"Life will be hard: more Dickensian squalor than 'Sex and the City' chic".
An interesting article in that it is typical of various scientists and 'social observers' who, by fact of their 'professional superiority', are both institutionally and intellectually protected from 'the very ignorance and squalor of the madding crowds
What Mr. Grimmond does not address -because it's 'easier and foreseeably more comfortable' not to, is the prevention of the futurological situation he describes:
it is addressable, and it takes no more than the convention of some initial handful of scientists fundamentally knowledgeable enough about 'the biological and anthropological nature of the organism' to challenge and
invade the genuinely primitive and 'pecking-order-based' mentality of all thus-far government today -inevitable, and only a matter of time before some such body rises to it.
March, 2006 Economist Magazine
THE WORLD IN 2006
Is Homo sapiens wise to forsake the countryside?
asks John Grimond
UP in town, down in the country. Some time in 2006 more than half the population of the world will, for the first time, be living in a town or city. You may quibble about what constitutes a town or city, and your quibble may determine when exactly
the half-way point is crossed. Inexorably, though, the urge to urbanise is gaining the upper hand. For most people, the landscape they wake up to will henceforth be concrete.
This is all a bit odd. Homo sapiens has been around for at least 25,000 years, and for almost all that time he has been a rural creature, his habitat dominated by the need to find food. Villages came about only with the
development of farming -at the end of the last ice age, about 9,000 years ago- and even then the vast majority of people had to be close to their animals and crops. Cities of more than 100,000 people were not developed until the days of classical
antiquity, 3,000 years ago.
By that time'improvements in farming were leading to surpluses of meat and grain, and improvements in transport were making possible the development of trade. Some people were thus freed from the duty to produce their own food, and so
to live in towns. But it took another huge leap in technology, the invention less than three centuries ago of engines and machinery, to draw peasants in large numbers from the land to the cities, there to work in the new factories of the industrial age.
They survived, some even thrived, in these conditions, thanks to other inventions, such as soap, medicines and sewerage. Even in 1800, though, only 3% of the world's population was urbanised.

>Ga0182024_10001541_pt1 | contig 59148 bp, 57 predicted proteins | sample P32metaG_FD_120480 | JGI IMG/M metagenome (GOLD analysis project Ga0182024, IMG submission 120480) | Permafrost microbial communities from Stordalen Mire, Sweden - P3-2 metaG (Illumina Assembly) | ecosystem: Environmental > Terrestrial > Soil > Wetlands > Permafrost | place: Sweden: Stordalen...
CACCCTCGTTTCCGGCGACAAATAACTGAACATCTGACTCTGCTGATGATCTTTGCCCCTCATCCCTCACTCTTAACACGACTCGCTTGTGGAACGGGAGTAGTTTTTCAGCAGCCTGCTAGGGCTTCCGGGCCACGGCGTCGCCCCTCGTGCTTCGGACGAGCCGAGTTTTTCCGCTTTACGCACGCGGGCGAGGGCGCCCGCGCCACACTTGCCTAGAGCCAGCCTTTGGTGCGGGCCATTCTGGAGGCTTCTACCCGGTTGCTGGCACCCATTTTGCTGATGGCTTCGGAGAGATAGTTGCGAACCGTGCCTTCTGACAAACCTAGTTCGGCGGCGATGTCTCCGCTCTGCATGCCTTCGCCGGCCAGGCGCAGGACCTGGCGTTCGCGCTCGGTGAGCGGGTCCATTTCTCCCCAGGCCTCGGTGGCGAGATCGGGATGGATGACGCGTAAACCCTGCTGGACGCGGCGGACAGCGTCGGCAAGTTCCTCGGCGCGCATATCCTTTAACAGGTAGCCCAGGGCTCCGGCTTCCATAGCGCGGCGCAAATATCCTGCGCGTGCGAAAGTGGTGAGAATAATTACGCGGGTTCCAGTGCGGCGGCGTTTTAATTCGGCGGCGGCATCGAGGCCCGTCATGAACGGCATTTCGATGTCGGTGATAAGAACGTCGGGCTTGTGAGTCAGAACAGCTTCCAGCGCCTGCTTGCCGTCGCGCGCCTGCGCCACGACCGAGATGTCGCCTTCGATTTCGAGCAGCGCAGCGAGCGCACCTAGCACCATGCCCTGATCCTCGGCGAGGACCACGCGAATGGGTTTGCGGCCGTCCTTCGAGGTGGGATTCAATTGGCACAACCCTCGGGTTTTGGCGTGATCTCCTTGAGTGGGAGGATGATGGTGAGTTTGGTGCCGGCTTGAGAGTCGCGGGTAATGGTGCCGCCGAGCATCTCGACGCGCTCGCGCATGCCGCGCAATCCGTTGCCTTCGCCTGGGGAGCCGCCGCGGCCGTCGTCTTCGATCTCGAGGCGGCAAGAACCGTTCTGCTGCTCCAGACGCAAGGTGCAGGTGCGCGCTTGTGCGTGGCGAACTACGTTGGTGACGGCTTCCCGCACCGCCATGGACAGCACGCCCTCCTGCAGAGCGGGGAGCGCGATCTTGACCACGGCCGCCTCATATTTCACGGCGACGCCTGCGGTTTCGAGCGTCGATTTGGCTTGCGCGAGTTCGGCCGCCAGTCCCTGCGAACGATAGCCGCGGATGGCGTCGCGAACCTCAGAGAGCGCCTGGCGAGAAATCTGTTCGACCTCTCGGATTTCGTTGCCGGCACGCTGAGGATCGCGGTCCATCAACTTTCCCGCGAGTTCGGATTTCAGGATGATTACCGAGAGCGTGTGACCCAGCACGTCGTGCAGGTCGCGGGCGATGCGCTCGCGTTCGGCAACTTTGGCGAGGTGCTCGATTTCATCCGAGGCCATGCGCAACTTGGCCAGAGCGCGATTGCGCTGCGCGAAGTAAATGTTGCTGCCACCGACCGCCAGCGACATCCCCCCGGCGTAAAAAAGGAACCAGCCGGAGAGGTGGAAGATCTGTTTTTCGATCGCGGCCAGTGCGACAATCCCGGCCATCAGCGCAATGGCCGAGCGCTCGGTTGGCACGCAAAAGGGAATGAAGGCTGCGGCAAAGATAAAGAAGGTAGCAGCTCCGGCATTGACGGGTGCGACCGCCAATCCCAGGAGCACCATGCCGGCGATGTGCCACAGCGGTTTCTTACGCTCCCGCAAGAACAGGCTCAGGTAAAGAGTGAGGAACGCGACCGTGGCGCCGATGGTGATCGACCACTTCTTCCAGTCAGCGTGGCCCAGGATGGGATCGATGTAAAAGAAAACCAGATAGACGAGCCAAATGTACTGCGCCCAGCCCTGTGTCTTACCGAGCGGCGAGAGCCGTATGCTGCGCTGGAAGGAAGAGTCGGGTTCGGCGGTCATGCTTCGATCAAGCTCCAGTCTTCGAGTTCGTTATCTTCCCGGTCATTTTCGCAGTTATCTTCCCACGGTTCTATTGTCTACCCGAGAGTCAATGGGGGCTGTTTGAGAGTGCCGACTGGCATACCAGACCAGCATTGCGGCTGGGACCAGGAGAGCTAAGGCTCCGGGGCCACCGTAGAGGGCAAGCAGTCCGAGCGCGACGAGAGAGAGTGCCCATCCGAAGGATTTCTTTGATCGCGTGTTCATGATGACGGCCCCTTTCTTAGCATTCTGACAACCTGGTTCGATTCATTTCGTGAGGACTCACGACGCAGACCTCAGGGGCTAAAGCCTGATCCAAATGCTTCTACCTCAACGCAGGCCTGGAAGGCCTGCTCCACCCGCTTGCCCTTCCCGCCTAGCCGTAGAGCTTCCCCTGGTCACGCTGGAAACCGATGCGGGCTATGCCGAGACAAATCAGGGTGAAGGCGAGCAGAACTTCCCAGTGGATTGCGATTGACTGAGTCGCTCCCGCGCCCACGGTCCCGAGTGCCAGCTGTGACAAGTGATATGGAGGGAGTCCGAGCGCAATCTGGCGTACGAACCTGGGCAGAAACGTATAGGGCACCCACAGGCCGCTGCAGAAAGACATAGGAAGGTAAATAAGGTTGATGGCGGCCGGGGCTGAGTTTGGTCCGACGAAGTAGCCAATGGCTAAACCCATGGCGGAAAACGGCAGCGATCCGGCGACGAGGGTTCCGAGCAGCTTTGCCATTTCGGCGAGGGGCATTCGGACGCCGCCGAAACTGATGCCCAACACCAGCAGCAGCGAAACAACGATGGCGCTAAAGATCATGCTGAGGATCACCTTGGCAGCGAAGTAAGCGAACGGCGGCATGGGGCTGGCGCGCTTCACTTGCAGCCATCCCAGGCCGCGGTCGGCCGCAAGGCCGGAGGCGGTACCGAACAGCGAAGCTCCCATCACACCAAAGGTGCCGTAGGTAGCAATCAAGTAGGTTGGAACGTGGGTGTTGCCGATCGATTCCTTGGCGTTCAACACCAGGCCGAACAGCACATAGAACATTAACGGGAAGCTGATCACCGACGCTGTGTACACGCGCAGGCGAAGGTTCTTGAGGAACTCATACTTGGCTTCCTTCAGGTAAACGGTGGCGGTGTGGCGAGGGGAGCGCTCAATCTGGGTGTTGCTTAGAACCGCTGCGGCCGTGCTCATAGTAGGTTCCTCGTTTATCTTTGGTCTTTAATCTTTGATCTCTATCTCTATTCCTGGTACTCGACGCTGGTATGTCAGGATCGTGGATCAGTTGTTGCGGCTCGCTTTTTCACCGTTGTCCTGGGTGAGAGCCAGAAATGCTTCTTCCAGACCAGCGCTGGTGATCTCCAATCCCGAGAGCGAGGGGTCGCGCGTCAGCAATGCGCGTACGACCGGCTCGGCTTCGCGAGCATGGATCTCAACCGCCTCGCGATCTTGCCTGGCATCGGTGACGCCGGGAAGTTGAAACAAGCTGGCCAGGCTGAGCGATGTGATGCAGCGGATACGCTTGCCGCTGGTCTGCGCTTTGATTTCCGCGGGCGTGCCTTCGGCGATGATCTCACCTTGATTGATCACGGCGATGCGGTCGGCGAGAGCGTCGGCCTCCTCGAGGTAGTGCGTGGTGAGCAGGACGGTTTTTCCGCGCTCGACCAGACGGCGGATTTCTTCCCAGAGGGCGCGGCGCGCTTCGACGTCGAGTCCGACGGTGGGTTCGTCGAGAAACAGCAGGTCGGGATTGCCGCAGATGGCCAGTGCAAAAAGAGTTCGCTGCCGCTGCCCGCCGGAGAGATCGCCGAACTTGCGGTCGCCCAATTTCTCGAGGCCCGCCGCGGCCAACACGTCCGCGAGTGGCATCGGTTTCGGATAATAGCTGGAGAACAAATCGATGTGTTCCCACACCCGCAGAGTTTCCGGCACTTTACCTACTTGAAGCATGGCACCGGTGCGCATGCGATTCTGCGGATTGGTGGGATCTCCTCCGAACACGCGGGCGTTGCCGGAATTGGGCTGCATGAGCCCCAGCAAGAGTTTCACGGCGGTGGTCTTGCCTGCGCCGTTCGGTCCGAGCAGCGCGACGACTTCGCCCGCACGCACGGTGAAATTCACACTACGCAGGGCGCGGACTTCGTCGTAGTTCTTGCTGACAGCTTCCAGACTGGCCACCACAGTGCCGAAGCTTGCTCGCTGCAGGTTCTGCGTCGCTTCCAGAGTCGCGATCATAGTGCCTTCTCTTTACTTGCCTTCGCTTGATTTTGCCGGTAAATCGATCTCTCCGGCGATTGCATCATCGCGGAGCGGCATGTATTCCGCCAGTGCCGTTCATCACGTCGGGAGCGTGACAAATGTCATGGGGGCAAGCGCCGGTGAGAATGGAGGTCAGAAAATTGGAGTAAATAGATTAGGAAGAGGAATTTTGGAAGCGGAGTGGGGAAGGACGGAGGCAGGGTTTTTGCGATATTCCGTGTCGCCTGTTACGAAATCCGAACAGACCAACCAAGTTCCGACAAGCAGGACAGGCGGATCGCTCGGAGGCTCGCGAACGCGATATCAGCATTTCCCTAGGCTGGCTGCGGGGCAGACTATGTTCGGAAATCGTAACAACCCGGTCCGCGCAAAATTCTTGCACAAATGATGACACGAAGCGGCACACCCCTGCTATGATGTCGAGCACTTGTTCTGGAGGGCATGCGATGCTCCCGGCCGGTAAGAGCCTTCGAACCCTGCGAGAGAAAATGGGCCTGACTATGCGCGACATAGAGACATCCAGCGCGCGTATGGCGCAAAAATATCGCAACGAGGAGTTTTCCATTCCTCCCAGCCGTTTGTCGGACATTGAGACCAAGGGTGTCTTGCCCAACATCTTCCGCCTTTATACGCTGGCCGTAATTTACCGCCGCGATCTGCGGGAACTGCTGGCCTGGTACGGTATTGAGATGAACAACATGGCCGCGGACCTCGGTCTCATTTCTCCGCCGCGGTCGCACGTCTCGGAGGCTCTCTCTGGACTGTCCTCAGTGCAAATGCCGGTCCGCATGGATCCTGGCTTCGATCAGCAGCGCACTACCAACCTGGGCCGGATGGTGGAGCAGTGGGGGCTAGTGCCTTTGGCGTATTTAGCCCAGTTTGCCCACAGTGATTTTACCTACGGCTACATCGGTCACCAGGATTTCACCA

The current surge of urbanisation is almost entirely driven by the relative impoverishment of the countryside. True, it is medical and other scientific advances that have in the past 50-60 years made possible the vast growth of the
world's population, from roughly 2.5 billion to 6.5 billion people; and nearly two-thirds of these extra souls have been absorbed by the cities. But they have not been drawn by the demand for jobs so much as the hope of jobs. The reality is often
unemployment and poverty. Moreover, the cities growing fastest today are not, as they used to be, in the richer parts of the world. They are in the poorer parts, notably Africa and the Indian subcontinent.
Many are vast. In 1950 the only city that could claim more than 10m inhabitants was New York. It was the epitome of sophistication. Today there are probably 20 such mega-cities. In the near future, though, most people will live in
smaller metropolises, including the 480 or so whose populations will reach 1m or more within ten years. Two-thirds of these will be in poor countries, and life will be hard: more Dickensian squalor than "Sex and the City" chic. Already some 20m
people in the five great conurbations of South Asia -Delhi, Dhaka, Karachi, Kolkata and Mumbai- exist in slum conditions. Over 99% of the urban population of Chad and Ethiopia live in slums. And 70m people occupy a corridor of insalubrity between Abidjan
and Ibadan in west Africa that probably counts as the largest stretch of urban poverty in the world.
Where will it all end? Man is adaptable, and has in the rich world often created a passable rus in urbe: many urbanites seem happy with parks, not open country, and gyms, not manual labour. Man has urban outfitters, urban music
and even urban myths to help him. But today's cities may be growing a bit too fast for their own good. Only if the new cities of the developing world can find the prosperity associated with the older ones of the rich world will they seem a natural
habitat for the yokels of everyone's yesterday.